Series: Song of the Sending #1
on October 16th 2014
They told him his world was destroyed.
And they were the last to escape.
They thought he was safe.
They were wrong.
Seventeen-year-old Jim Wales can communicate with animals, but that's not why he lives with a traveling carnival. Turns out his family’s been hiding him there since he was little, since someone started hunting all the scholars. Jim is a scholar--someone who can manipulate energy using magic--and he has no idea.
When a message arrives from Jim’s father--who supposedly died twelve years ago--Jim’s whereabouts are discovered, their carnival is attacked, and his mother is kidnapped. On the run with a strange glass map and a single coin, Jim finds himself racing to reclaim the father he thought he’d lost, plotting to save his mother, and discovering the truth about who he is.
But going home isn’t the same as being safe, and trust is everything.
Tell us about your book.
THE EXPATRIATES is the first book in a new YA fantasy series about a teenage boy, Jim Wales, who discovers his family’s been hiding him in a traveling carnival because he’s being hunted for his powers.
What inspired you to write THE EXPATRIATES?
This is such a cliché!! But, the truth is the book was inspired by a dream I had almost 14 years ago. It was a little scene where this dark-haired kid is walking through a meadow of golden grass with a tiger and there’s a falcon hovering in the air over him. He’s communicating with the animals telepathically. The whole thing is still so vivid, all these years later.
What can you tell us about the main character?
The main character in THE EXPATRIATES is a seventeen year old named James Wales. His friends call him Jim. He has the ability to communicate with animals telepathically, which comes in handy living with a traveling carnival! The story opens with him training a tiger to do some new moves for their carnival act. It doesn’t go well, and Jim’s concerned the tiger can understand the insults coming from Jim’s best friend, Sam.
Do you write in one specific genre?
At this time, I am focused on my fantasy series, but I have a constant tug from many different things in my writer-mind. I have ideas for sci-fi, creepy thrillers, some paranormal stories. I don’t feel committed to one genre overall. I have learned to let my passion drive me to the next thing, so I write these ideas down and add them to my idea book and get back to work on whatever is burning brightest.
Do you find it difficult being an indie author when so many others are doing it?
Just the opposite. I am an indie author because so many are finding success in self-publishing. There is a huge movement going on, as if we all weren’t aware, and I feel fortunate that I found the courage to take that leap.
What makes your book different from others in the genre?
THE EXPATRIATES is a fantasy adventure about a boy who discovers he’s being hunted for his power. It’s a fast-paced story with animals and magical creatures who are portrayed differently than readers of the genre have seen before. And while it is a hero’s journey, there is a lot of intrigue and lies on the road to discovery.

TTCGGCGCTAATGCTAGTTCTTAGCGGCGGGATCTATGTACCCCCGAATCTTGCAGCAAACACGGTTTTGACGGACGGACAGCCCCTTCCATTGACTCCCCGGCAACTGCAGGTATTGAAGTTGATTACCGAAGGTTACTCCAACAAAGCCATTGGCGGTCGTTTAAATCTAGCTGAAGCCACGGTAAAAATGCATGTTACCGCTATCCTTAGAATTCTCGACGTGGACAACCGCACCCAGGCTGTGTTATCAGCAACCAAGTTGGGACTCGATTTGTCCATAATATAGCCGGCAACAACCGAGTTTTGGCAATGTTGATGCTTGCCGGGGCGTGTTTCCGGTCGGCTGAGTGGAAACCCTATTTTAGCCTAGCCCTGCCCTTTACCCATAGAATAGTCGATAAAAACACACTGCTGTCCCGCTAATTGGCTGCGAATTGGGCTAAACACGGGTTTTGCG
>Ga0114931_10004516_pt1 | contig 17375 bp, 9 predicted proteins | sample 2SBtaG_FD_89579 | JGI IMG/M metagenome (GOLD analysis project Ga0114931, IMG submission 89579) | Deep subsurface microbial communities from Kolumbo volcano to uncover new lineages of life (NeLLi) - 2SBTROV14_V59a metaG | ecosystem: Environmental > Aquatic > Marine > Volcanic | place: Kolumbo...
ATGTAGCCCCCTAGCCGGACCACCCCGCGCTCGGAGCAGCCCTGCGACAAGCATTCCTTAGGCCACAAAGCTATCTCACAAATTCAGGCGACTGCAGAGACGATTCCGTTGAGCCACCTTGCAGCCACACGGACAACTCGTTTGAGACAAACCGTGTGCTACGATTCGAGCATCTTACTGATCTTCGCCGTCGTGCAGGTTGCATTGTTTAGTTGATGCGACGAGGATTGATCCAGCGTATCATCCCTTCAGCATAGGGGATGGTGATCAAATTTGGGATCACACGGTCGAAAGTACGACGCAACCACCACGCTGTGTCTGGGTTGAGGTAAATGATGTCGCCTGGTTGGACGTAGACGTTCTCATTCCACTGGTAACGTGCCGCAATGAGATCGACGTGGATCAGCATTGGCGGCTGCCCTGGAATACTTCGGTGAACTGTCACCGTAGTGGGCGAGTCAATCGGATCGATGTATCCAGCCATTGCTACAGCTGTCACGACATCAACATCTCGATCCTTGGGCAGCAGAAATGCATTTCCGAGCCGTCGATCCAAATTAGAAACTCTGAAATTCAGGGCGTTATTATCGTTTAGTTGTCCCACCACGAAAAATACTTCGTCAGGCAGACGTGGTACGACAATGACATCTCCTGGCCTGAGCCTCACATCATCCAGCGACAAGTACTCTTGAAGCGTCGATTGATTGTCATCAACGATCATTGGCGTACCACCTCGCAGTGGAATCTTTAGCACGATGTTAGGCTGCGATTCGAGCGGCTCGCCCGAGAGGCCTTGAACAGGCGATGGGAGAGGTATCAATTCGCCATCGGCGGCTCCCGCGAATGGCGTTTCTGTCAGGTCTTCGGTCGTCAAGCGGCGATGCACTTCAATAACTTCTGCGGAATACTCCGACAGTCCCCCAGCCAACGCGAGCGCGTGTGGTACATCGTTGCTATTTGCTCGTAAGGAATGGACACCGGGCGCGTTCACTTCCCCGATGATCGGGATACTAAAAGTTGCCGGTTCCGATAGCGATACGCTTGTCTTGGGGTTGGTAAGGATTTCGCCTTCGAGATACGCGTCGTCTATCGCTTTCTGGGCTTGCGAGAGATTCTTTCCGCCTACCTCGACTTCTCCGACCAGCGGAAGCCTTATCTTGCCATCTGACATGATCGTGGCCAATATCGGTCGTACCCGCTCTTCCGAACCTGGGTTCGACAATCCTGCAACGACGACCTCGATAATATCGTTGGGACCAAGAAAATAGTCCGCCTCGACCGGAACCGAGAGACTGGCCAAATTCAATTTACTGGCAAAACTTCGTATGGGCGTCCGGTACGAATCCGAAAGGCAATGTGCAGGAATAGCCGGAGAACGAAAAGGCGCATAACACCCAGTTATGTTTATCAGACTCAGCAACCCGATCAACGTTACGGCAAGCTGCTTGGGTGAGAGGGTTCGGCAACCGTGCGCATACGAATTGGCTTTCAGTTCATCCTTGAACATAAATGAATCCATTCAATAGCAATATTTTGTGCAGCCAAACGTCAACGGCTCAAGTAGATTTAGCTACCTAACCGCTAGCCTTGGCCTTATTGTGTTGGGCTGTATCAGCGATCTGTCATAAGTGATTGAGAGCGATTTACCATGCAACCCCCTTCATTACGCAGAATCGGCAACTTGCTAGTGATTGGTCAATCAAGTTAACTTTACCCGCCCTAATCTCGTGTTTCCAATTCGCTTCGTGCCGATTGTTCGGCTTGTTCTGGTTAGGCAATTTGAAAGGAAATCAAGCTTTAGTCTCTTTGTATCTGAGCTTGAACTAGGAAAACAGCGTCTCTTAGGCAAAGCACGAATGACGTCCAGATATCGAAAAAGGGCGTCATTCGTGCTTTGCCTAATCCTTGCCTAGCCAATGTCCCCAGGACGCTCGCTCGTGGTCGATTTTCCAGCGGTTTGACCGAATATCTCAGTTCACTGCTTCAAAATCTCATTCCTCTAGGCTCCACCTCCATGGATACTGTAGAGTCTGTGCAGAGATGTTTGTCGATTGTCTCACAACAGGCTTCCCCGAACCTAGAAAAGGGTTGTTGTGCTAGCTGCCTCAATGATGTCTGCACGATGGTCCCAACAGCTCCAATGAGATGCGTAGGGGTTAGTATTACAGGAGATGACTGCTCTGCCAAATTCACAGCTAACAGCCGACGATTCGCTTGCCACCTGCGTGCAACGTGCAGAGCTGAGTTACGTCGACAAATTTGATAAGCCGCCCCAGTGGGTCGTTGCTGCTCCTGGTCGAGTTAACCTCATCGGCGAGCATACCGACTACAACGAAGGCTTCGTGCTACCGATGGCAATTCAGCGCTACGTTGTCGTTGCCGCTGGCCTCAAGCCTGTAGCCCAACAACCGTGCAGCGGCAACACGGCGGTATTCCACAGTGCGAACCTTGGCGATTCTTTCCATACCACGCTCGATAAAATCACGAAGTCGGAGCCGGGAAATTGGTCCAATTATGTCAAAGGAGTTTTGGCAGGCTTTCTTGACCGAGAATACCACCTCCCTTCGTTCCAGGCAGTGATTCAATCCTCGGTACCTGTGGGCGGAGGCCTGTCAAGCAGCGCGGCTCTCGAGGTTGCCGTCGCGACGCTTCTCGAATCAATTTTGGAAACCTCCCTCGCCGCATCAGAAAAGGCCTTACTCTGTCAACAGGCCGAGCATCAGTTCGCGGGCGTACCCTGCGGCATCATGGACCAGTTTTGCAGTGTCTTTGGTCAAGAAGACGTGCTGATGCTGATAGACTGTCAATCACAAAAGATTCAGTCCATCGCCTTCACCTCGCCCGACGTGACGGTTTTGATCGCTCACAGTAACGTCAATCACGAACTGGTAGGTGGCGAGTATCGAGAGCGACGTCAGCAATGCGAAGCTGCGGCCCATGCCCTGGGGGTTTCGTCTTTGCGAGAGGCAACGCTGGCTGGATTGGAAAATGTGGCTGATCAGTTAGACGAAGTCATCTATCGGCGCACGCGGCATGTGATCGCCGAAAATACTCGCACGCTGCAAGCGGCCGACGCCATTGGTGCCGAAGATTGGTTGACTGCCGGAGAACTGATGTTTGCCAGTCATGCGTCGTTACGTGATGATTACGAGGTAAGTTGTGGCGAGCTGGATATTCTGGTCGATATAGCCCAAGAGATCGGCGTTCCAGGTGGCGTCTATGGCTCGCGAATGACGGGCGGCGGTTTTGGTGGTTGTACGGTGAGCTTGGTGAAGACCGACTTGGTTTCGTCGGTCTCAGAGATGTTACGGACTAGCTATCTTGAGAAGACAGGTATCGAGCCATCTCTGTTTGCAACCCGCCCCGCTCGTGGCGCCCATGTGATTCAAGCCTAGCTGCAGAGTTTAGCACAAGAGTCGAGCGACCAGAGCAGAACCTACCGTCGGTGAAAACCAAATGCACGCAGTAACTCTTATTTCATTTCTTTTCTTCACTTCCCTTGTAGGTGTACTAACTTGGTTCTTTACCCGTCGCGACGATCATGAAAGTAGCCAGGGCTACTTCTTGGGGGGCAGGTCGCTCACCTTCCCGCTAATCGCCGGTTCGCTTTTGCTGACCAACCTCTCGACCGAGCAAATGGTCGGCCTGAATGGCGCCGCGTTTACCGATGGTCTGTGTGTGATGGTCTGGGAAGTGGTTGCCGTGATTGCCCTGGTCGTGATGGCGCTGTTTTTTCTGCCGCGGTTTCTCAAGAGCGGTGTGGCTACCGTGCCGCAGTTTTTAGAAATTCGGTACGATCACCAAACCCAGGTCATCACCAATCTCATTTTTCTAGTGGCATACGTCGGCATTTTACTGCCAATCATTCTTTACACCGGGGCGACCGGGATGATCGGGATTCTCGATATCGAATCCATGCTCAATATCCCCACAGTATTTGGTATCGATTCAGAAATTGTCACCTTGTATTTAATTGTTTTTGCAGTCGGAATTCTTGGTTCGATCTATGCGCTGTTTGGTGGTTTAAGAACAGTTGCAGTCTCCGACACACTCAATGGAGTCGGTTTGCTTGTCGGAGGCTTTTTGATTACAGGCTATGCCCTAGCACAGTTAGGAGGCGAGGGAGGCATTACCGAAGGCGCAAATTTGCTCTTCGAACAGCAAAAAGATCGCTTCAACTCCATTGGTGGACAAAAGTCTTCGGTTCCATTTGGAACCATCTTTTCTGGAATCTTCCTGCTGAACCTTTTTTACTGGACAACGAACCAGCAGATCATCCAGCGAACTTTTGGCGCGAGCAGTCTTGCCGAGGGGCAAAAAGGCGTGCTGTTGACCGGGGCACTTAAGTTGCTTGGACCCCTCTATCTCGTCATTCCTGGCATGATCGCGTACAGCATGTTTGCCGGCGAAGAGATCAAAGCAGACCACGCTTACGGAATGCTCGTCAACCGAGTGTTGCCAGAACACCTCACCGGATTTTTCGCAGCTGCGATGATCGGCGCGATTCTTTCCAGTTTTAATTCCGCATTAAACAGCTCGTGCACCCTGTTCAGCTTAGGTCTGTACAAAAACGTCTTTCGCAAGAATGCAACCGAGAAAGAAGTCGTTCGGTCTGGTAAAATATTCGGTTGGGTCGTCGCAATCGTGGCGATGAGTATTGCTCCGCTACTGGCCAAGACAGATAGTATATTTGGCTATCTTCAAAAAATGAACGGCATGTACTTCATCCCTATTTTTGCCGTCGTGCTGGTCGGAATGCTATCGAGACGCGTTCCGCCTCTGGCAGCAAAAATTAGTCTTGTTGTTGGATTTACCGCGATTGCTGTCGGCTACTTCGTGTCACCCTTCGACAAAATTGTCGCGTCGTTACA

Your cover is fantastic! Who designed it and do you think a good cover is important part of publishing?
My cover was designed by Steven Novak at www.novakillustsration.com. He’s super to work with, and I can’t wait to see what he does with my next cover. I think a good cover is absolutely vital to capturing a reader’s attention. I learned something important while working on the cover, and that is to focus on the concept and the theme you want to portray, and not get stuck trying to be too literal in showing an actual scene from the story. Keeping that in mind really helped me get my head around what we needed to do.
“Shh!” Charlie stepped toward the midway, her head cocked to listen. “What in the world?”
I followed her gaze across the fairgrounds where the big top towered over the smaller event tents. Festive red, white, and blue flags atop each of them blew in the morning breeze.
“Do you guys hear that?” she asked.
“Hear what?” Hollis said, wiping sweat from his face. He held the swaddled bird against his chest.
The peaked canopy of the big top stood tall over the row of concession stands. The old marquee twinkled faintly in the sunlight, its red and yellow light bulbs spelling out Sweetwater’s Traveling Show. Everything was quiet.
“Charlie?” I knew better than to question her ears.
“What is it?” Sam asked.
“Shhh.” She closed her eyes and cupped her hands around her ears.
“I don’t hear anything,” I said. “Actually I don’t hear anything at all.”
Usually, on the day we arrived in a town, the fairgrounds were so noisy you could barely have a conversation without shouting. The roustabouts and canvasmen made a terrible racket erecting the tents and hammering the steel spikes into the ground. Then there was the constant hum of generators and cranes and trucks permeating everything as we all got things ready for the weeklong stay. Not to mention the animals screeching and squawking and the regular people noise. But from where we stood, it was eerily quiet. The whole place felt like a ghost town.
A mushroom of black smoke billowed above the big top in the distance. A rolling boom reached us a moment later.
“Whoa,” Sam whispered.
“Sweet Sisters. They’re here,” Hollis said.